Species Profile: Butterfish - The Fisherman

Species Profile: Butterfish

Like butter? Not really; if you cut a butterfish in half down along the lateral line, each half resembles that of a butter knife, hence its name!

A little background in biology on a popular offshore chunk bait.

Butterfish are a small silvery fish that are found in larger numbers off the coast of North America from South Carolina north to Nova Scotia and Cape Breton, and may stray as far north as the Gulf of Saint Lawrence and to the south and east coasts of Newfoundland, and as far south as the deep waters off of Florida.

They are also known as shiner, skipjack, harvestfish, and dollarfish, depending upon where in its range the fish has been caught.

This species is symmetrically shaped, heavy, has a rounded snout, big eyes, a single dorsal and anal fins. The main feature that helps to identify this fish is its’ very thin, deep body. Similar to a flounder on its edge. This species is only about twice as long as it is deep to the base of its tail fin. It is the only fish of this shape found in the Gulf of Maine. The butterfish is bluish on top, pale on the sides, with many irregular darker spots which fade after dying. Its’ belly is silvery in coloration.

Supposedly, this fish gets its name, where if you were to cut in half down, along the lateral line of the fish, that each half resembles that of a butter knife, hence its name!

Butterfish begin spawning in the Gulf of Maine in June, shortly after they arrive in the region. The peak of the reproduction activity is usually during the month of July, and their eggs have been taken throughout August. Observations at Woods Hole suggest that butterfish spawn some few miles out at sea, returning to the coastwise waters after spawning. In western Nova Scotia, or in the Scotian side of the Bay of Fundy, scientists have found large spawning individuals in St. Mary Bay in July. But despite the considerable number of butterfish eggs that are produced in the Gulf of Maine, it is doubtful that the latter has favorable nursery habitat for this fish. Butterfish fry are very plentiful, along the shores of southern New England.

The eggs are buoyant, transparent, spherical, 0.7 to 0.8 mm. in diameter, usually with a single oil globule of about 0.17 to 0.2 mm in diameter. In newly spawned eggs, however, there may be two globules, which coalesce as development progresses. At a temperature of 65 degrees – about the average water temperature during summer months at the surface of Massachusetts Bay – incubation takes less than 48 hours. And it is probable that development can only proceed in comparatively warm water, though the lower temperature limit to successful reproduction is not known.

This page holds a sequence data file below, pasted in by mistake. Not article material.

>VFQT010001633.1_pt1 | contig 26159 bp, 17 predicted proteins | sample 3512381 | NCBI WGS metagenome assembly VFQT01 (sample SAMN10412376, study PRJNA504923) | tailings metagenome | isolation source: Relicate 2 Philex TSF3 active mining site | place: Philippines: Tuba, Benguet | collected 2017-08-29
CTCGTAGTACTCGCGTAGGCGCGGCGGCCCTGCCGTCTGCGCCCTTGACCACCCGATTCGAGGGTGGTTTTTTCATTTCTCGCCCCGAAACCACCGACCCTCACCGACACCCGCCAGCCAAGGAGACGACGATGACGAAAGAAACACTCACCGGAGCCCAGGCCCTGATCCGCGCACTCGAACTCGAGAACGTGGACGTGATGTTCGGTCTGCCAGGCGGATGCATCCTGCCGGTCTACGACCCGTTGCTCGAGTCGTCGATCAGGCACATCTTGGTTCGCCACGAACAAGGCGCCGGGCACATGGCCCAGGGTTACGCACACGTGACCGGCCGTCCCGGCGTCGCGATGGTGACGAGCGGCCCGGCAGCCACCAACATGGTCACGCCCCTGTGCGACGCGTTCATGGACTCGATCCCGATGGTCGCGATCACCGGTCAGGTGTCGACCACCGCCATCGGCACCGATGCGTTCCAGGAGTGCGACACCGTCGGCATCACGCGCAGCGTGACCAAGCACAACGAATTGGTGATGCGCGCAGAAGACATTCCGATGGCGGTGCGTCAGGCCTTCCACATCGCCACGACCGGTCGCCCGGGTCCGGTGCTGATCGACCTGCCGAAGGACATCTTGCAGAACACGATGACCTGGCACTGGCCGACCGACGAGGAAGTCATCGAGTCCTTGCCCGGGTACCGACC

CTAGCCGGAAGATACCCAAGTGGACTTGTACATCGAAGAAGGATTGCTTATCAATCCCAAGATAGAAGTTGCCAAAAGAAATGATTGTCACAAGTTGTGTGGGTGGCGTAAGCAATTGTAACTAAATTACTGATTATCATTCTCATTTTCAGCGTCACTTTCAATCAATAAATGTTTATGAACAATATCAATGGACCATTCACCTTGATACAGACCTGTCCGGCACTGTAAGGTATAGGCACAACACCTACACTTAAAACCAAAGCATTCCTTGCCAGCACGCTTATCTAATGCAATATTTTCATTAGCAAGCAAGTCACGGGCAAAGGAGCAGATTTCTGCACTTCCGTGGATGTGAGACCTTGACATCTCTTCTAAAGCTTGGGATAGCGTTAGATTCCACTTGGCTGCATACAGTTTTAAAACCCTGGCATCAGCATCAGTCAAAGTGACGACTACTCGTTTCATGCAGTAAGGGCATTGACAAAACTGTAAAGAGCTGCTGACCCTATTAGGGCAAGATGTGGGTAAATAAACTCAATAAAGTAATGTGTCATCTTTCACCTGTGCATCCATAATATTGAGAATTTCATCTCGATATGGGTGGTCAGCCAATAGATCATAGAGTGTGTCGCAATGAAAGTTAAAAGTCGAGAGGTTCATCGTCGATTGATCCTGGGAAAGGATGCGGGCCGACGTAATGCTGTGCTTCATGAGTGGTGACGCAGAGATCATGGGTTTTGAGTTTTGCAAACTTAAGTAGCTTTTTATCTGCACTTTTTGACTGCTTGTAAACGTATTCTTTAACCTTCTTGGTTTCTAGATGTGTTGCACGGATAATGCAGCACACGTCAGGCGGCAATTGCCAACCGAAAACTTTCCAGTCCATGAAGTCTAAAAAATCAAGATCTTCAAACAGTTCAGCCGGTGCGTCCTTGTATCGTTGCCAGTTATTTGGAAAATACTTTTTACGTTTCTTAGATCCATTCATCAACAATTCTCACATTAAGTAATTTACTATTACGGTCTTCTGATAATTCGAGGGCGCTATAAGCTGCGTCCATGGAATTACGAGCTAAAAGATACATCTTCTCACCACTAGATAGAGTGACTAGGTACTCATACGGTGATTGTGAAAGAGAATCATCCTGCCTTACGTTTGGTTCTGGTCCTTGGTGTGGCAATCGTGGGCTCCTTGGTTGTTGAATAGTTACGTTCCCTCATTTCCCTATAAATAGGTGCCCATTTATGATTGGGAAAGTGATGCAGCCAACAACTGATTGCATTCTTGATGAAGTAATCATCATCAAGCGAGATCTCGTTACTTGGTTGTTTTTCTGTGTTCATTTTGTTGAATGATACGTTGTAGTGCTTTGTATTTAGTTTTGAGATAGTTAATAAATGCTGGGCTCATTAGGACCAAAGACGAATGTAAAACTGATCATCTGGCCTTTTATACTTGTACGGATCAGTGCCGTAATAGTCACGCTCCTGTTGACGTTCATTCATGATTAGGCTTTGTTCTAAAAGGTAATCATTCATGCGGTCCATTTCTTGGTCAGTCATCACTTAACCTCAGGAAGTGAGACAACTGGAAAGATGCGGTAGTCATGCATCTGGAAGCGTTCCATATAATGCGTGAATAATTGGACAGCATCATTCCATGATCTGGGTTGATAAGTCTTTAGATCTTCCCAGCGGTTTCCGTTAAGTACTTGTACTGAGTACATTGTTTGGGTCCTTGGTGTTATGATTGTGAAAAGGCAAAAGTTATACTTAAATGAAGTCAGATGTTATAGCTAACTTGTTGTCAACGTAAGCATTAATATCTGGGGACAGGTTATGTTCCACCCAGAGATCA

The larvae are about 2 mm. in length at hatching and they are characterized shortly after by their short deep form, by their 30 muscle-segments, and by the row of black spots along the ventral edge of the fish. The dorsal, anal, and caudal fin rays are visible in larvae of 6 mm. juveniles, when the body has already begun to assume the deep thin form so characteristic of the adult butterfish. At a length of 15 mm. the caudal fin is deeply forked, the dorsal and anal fins are formed, and the little fish resembles the adults sufficiently for ready identification.

Little is known about the remaining life history of the butterfish, considering how familiar and valuable it is. As a rule, they travel in small bands or loose schools; and draggers report catching several times as many by night as by day, suggesting that they are active enough to dodge a trawl, except during the hours of darkness. They often come close inshore, into sheltered bays and estuaries, hence their frequent capture in pound nets.  The butterfish also shows a decided preference for sandy bottoms rather than for rocky or muddy bottom.

General experience is that the butterfish keeps mainly near the surface during its stay near the coast, and schools are often seen. In Cohasset on the south side of Massachusetts Bay, for instance, schools of butterfish, 50 to a few hundred, are often to be seen where the flats are covered by only 4 or 5 feet water. Scientists believe butterfish seldom descend deeper than 15 to 30 fathoms during the summer, and that most of the fish caught by the otter trawlers on the Nantucket grounds and on Georges Bank in summer are picked up by the trawl on its way up or down, not while dragging on the bottom.

Available evidence points to that they spend the winter and early spring near bottom, and in depths down to 100 to 115 fathoms.

The butterfish feeds on small fish, squid, Crustaceans that include amphipods and shrimp, as well as annelid worms. And ctenophores have been found in butterfish stomachs in Woods Hole waters, though these watery objects are not a regular item in its diet.

I have seen small schools of this fish darting in and among rocky formations on top of predominantly sand bottom habitat on the south side of coastal Rhode Island during summer months.



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